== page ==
I will admit a modicum of trepidation in agreeing to review the Alexx V. I believed that Wilson’s next-down-the-line Alexia 2, which had been my reference up to this point, suited my 15-foot by 19-foot listening space perfectly, and I was concerned that the Alexx V would physically and acoustically overpower the room. I could not have been more wrong. The Alexx V’s new, more slender physique looks narrower and less massive than my Alexia 2. Yes, it is taller, but the upper gantry’s open, skeletonized architecture and the beautiful lines and taper towards the top slenderize the original Alexx design. Even the massive lower-bass plenum, housing 10½” and 12½” woofers, looked more petite in comparison to the original Alexx bass unit—which is doubly impressive considering that the V’s cabinet volume has increased. As a plastic surgeon, I truly admired the engineering and effort that clearly went into reducing the V’s footprint and improving its overall aesthetic.
Sonically, the speakers nuzzled into my medium-sized room like a dog curling up on an armchair. Measurements were taken, submitted to Wilson Central Command in Utah, and after being churned through Wilson’s computer, position settings were returned to optimize the individual driver distances to my ears. I was told this allows correction in the time domain to less than 10 microseconds. That is, the outputs of all the drivers were time-aligned to that extremely tight specification at my particular listening distance and listening height. I was also told the XVX can accomplish this within a two-microsecond window. (I have heard the XVX, and I believe it.) From what I understand, the threshold of time-domain sensitivity of the human auditory system is 8–12 microseconds. The initial launch of the drivers’ outputs are, according to Peter, both time and phase coherent. The speaker can be ported to the front or to the rear, and we opted for the front-porting. The result was me sitting approximately nine feet from the speakers and them utterly vanishing. My room is well treated, and I do think this helped allow the Alexx V to shine. But there is no question that the professional positioning (combined with computer-assisted setup of the adjustable five-driver/four-cabinet system to optimize wave-arrival time) results in mesmerizing staging, imaging, and holography, extending well beyond the speaker boundaries—not to mention meticulous tonal and timbral accuracy.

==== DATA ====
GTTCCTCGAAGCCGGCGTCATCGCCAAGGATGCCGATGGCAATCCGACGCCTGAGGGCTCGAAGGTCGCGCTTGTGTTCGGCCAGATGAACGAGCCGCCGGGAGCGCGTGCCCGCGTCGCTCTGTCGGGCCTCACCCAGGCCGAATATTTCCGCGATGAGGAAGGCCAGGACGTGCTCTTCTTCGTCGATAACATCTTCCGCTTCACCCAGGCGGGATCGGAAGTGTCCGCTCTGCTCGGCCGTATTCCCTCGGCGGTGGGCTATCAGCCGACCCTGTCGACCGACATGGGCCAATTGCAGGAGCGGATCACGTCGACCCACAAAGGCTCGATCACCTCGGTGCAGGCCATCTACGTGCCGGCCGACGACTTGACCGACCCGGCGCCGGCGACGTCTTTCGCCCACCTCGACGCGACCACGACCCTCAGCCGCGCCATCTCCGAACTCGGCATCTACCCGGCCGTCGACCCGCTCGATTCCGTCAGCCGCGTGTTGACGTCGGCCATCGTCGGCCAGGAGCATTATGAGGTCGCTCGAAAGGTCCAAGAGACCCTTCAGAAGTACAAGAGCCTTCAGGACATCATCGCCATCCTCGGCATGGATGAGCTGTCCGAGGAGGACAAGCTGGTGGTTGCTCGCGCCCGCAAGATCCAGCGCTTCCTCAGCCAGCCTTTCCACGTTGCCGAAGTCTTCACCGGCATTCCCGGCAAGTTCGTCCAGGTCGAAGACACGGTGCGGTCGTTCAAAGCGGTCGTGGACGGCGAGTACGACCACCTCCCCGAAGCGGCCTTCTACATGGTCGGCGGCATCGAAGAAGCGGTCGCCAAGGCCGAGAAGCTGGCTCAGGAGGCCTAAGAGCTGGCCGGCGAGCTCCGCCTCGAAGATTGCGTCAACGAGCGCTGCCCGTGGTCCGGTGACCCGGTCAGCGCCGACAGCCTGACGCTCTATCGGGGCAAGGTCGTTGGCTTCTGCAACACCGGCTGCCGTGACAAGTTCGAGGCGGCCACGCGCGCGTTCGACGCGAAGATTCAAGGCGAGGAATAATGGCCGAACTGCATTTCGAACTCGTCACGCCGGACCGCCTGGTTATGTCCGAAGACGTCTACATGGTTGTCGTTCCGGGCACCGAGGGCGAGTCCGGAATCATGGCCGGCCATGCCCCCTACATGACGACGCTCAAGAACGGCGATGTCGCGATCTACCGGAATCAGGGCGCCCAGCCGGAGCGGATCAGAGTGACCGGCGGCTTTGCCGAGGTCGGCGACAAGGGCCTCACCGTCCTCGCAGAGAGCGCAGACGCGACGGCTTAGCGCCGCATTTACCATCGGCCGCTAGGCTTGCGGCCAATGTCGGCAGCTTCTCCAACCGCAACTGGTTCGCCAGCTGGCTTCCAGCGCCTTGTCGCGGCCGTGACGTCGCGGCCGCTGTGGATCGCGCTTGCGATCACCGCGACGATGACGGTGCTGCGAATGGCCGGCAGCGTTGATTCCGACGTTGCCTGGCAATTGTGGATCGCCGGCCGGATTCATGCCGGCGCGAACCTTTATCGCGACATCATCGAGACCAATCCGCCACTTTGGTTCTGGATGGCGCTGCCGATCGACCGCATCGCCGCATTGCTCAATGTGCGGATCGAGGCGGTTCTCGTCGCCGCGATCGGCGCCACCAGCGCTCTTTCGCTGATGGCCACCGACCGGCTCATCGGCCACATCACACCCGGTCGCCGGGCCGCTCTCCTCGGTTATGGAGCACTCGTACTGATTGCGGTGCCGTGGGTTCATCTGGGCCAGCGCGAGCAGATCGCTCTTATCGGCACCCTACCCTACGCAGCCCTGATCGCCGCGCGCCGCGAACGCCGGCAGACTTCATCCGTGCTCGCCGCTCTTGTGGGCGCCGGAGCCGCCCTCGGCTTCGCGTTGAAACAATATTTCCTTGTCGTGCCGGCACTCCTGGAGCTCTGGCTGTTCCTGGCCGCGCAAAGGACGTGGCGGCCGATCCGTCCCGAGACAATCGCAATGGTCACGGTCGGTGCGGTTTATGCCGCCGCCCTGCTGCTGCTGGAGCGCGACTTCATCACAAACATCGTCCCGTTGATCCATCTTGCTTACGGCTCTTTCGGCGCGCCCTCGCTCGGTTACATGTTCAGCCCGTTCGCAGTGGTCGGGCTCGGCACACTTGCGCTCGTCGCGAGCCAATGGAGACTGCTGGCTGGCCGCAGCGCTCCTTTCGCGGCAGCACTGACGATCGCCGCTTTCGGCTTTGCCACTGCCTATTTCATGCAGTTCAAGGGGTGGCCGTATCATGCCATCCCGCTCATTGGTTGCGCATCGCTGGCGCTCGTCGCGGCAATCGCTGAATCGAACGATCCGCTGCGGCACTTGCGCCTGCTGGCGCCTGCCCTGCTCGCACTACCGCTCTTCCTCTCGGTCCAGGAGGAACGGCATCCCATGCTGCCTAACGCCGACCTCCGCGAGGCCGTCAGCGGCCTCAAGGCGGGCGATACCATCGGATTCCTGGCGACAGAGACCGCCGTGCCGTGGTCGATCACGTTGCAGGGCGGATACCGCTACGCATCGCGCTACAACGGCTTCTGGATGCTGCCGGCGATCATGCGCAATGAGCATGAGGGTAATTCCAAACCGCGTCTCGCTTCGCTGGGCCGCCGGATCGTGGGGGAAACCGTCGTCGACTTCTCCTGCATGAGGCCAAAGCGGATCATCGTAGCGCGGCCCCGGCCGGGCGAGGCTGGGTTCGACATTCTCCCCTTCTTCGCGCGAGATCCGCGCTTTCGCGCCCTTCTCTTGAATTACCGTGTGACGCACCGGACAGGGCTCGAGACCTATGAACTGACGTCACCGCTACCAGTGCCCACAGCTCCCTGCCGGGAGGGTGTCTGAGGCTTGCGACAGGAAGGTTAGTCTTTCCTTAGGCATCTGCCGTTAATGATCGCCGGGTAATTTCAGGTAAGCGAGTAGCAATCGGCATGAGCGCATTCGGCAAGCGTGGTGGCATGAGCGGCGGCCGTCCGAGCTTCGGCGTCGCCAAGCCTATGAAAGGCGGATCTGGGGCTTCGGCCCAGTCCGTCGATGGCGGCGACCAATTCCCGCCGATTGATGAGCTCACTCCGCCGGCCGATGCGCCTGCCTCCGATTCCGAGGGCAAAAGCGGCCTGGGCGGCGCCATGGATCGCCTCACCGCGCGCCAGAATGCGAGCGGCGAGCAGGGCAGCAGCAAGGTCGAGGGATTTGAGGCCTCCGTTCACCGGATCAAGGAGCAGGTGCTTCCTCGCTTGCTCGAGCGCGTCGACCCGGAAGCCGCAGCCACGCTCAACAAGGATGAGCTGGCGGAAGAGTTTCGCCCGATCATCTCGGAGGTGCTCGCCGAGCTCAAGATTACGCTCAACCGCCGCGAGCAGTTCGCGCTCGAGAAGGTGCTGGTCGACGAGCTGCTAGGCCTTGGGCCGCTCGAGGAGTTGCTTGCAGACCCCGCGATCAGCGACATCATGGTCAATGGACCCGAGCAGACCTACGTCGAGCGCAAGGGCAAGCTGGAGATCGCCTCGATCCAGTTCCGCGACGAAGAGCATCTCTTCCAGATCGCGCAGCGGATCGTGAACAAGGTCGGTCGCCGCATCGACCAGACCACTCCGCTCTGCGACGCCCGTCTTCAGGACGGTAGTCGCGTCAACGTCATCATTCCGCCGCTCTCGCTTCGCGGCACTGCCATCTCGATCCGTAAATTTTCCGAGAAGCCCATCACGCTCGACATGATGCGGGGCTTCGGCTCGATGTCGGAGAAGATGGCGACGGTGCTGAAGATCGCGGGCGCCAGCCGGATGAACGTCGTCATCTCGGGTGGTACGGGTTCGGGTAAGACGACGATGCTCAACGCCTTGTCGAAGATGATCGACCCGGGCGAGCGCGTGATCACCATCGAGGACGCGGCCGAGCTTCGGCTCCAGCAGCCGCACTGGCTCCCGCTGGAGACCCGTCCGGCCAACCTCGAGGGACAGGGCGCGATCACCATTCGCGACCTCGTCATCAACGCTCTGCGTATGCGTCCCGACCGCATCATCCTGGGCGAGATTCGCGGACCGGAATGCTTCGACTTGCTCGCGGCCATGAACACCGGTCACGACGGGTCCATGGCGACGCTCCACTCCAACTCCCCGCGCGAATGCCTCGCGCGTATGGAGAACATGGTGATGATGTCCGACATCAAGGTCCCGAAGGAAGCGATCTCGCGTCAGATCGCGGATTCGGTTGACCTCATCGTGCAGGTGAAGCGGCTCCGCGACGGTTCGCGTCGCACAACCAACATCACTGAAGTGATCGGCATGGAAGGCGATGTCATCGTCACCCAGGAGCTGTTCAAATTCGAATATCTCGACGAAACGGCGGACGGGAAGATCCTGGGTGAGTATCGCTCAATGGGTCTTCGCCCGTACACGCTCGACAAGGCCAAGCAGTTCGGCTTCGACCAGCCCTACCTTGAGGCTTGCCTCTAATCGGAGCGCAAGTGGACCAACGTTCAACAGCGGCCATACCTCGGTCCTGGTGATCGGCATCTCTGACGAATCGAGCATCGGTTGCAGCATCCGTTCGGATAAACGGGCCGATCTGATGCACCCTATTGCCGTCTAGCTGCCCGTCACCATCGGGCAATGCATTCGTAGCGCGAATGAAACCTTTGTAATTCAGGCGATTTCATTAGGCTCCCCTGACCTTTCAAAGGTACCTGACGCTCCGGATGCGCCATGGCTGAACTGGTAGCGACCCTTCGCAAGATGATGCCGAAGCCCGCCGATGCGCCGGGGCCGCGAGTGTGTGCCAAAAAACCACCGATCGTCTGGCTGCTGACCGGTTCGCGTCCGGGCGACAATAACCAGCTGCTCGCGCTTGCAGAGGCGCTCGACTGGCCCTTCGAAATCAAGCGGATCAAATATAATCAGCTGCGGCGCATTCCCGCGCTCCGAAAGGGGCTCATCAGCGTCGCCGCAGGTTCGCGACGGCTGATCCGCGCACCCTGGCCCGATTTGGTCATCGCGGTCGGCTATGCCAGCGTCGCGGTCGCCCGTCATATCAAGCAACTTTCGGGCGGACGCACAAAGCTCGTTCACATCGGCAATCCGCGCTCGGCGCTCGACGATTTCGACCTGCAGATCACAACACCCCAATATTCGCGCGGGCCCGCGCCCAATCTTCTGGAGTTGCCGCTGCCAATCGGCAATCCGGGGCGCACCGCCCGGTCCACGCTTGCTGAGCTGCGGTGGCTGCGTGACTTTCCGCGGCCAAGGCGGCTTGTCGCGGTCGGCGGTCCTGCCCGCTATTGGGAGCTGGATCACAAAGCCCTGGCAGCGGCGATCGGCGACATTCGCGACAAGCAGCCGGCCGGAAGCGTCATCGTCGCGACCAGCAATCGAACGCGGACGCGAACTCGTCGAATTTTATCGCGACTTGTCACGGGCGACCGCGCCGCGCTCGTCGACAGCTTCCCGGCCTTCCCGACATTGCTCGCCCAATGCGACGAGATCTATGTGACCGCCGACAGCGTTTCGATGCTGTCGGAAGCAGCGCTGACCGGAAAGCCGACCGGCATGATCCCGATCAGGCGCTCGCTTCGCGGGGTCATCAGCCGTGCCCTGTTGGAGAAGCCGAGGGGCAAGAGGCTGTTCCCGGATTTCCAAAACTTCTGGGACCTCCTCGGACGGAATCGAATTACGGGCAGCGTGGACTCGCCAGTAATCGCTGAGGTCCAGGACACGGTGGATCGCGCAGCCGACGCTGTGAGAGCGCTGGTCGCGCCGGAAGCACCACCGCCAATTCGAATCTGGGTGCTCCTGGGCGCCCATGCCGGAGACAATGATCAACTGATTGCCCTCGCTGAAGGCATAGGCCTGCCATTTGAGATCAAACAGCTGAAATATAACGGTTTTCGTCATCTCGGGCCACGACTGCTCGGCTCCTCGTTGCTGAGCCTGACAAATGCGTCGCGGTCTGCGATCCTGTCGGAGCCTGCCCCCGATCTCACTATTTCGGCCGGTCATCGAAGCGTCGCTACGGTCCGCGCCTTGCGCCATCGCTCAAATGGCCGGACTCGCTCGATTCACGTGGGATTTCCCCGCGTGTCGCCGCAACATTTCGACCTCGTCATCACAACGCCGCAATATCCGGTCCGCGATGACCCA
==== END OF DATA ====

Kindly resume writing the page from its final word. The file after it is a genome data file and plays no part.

Yup, I’d say the Alexx V’s fit my room nicely.
Why Worry, Part 2?